On May 31, 1970, the Podratz couple moved into residence at the Cross Keys Motel, where they remained and worked until June 29, 1971. Two weeks after moving in, on June 13, 1970, relator allegedly suffered a back injury when he fell *354 down seven concrete steps to a landing outside his apartment. In early October he was again injured while working for the employer on a house next to the motel. He received a laceration on his arm and aggravated the preexisting back condition. This second fall occurred 17 weeks after he had commenced employment for the motel. He discontinued any yard or maintenance work after this second fall, as reflected in his wage record. He was able, however, to continue the front desk work and the airport service for the guests.
On May 1, 1972, the compensation judge awarded relator 38 weeks of temporary partial disability in the sum of $482.58, together with 35 weeks of permanent partial disability at the rate of $42.62 per week in the sum of $1,491.70, for a 10-percent permanent partial disability of the back, and $90 in medical expenses.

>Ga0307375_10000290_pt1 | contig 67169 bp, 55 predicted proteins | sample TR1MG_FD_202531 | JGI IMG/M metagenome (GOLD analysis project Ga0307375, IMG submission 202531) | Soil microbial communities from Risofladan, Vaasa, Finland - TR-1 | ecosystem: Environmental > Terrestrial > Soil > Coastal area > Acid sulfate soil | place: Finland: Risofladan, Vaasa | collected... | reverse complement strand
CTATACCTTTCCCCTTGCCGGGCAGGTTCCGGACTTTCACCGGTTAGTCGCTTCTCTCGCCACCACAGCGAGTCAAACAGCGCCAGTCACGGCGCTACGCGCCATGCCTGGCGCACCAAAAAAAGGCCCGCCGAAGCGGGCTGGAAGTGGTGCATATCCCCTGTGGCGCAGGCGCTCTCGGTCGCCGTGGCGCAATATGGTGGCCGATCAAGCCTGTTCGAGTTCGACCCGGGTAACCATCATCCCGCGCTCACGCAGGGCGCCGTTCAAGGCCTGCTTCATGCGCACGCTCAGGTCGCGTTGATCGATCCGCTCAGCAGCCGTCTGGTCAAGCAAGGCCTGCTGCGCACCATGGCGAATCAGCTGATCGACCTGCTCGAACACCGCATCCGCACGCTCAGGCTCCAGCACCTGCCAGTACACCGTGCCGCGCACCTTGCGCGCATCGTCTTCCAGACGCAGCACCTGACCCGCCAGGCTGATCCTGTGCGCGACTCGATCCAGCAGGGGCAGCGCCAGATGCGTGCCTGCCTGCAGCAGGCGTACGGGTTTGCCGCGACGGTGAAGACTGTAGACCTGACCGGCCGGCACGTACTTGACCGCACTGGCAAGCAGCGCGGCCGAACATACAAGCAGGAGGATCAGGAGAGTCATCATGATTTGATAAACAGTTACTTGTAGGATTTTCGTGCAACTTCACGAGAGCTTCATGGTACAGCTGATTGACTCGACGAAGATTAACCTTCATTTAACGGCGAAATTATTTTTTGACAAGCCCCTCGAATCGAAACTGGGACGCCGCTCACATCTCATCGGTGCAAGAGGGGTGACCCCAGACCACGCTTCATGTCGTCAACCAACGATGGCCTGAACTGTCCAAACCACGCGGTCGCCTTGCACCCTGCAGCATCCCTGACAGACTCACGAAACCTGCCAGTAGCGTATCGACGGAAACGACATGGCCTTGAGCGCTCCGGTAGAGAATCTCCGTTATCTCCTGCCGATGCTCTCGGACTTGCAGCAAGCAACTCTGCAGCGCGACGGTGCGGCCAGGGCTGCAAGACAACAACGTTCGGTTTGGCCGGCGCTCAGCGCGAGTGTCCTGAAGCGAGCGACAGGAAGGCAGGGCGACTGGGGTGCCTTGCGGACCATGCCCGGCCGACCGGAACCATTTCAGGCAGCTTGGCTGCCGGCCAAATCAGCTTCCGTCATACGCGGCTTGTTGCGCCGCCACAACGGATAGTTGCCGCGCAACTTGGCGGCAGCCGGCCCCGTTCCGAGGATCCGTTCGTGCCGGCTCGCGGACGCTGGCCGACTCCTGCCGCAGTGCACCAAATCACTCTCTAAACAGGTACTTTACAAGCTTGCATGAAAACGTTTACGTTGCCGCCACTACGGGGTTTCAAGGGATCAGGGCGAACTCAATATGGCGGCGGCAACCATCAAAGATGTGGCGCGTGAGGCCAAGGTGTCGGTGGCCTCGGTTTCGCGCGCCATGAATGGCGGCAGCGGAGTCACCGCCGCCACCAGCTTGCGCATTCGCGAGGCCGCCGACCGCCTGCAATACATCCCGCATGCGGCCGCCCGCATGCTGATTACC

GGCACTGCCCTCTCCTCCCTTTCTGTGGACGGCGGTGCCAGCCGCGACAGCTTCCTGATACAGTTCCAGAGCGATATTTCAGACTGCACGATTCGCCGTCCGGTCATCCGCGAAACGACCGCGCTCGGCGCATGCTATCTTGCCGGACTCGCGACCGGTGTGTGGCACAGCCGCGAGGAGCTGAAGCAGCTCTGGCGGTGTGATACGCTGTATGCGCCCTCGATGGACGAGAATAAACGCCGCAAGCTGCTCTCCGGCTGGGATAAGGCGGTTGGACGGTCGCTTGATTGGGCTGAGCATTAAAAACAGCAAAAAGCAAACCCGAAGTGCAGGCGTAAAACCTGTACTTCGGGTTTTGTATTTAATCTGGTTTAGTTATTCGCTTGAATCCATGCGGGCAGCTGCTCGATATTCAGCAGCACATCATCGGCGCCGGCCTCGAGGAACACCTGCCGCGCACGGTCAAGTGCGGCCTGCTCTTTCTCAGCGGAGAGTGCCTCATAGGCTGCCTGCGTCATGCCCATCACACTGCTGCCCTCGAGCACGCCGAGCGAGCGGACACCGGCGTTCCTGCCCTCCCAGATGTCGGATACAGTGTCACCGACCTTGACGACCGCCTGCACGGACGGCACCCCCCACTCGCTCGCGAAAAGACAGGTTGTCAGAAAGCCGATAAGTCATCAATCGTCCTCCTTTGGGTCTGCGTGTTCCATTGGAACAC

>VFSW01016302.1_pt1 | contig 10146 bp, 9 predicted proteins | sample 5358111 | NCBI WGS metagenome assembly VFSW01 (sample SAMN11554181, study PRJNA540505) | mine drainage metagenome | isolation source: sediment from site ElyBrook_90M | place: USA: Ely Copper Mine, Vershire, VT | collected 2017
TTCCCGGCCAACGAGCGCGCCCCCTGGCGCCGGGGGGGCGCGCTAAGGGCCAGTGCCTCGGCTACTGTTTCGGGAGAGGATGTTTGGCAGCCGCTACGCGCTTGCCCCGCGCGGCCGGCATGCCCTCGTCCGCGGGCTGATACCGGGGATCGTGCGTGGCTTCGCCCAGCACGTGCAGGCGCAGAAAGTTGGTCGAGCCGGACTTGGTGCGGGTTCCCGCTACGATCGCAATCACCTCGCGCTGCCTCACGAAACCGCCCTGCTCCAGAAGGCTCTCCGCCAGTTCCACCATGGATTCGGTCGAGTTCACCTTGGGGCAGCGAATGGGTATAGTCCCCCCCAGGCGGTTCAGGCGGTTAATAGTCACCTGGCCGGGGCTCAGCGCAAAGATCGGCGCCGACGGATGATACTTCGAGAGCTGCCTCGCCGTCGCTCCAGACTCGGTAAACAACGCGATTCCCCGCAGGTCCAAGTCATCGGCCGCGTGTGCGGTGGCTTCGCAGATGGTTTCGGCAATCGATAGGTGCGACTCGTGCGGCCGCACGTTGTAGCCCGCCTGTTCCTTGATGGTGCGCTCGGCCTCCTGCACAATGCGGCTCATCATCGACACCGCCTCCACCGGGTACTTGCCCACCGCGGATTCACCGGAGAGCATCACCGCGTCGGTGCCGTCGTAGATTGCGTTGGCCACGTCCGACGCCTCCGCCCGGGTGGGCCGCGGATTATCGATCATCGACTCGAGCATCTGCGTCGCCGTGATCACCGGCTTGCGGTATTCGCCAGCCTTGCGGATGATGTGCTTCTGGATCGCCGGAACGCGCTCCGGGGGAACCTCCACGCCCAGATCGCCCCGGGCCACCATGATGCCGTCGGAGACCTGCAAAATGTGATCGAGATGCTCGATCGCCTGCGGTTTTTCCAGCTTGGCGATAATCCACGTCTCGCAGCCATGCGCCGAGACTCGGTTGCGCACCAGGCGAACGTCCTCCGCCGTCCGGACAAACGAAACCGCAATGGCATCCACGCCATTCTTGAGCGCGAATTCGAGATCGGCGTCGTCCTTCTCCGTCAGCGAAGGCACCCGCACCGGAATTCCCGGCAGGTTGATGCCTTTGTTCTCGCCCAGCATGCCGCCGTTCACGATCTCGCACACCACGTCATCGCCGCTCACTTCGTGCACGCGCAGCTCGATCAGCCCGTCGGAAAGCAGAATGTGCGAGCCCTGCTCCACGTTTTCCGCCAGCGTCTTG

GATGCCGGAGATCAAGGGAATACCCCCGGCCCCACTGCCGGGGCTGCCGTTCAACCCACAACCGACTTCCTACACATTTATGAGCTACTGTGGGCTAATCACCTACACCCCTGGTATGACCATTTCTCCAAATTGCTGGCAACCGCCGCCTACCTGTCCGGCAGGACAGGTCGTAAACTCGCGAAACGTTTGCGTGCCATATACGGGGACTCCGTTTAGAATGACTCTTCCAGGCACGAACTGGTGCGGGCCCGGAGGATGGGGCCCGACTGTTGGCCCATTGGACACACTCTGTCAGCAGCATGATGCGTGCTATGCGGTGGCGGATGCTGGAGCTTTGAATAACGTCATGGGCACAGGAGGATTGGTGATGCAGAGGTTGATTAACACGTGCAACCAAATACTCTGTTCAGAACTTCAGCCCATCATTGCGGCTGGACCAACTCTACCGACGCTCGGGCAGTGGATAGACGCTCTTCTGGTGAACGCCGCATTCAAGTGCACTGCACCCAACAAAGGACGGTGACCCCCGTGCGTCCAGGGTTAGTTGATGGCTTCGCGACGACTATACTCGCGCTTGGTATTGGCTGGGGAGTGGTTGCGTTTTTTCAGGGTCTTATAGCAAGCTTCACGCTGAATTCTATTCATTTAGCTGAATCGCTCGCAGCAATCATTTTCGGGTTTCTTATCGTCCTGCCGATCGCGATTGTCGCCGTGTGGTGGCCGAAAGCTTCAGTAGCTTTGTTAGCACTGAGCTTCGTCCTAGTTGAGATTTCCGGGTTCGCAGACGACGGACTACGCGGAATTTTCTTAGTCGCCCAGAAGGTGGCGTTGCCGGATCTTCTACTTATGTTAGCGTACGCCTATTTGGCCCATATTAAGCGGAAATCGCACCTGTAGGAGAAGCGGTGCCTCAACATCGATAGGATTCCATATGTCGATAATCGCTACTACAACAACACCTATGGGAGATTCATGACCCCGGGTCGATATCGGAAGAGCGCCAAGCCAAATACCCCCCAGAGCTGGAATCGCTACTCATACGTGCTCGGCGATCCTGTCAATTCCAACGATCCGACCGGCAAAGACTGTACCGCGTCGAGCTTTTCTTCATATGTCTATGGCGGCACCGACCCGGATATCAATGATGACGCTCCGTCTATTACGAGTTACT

The compensation judge determined that the employee had an average 7-day weekly wage in both June and October, 1970, of $63.92, comprised of $38.54 in earnings and $25.38 attributed to the employee's share in the weekly value of the apartment. The average earnings figure was found by totaling the weekly earnings received from May 28, 1970, through September 24, 1970. This total of $655.25 was divided by 17, representing the number of weeks in the period. The determination of the base period and the method of computation were affirmed by the commission.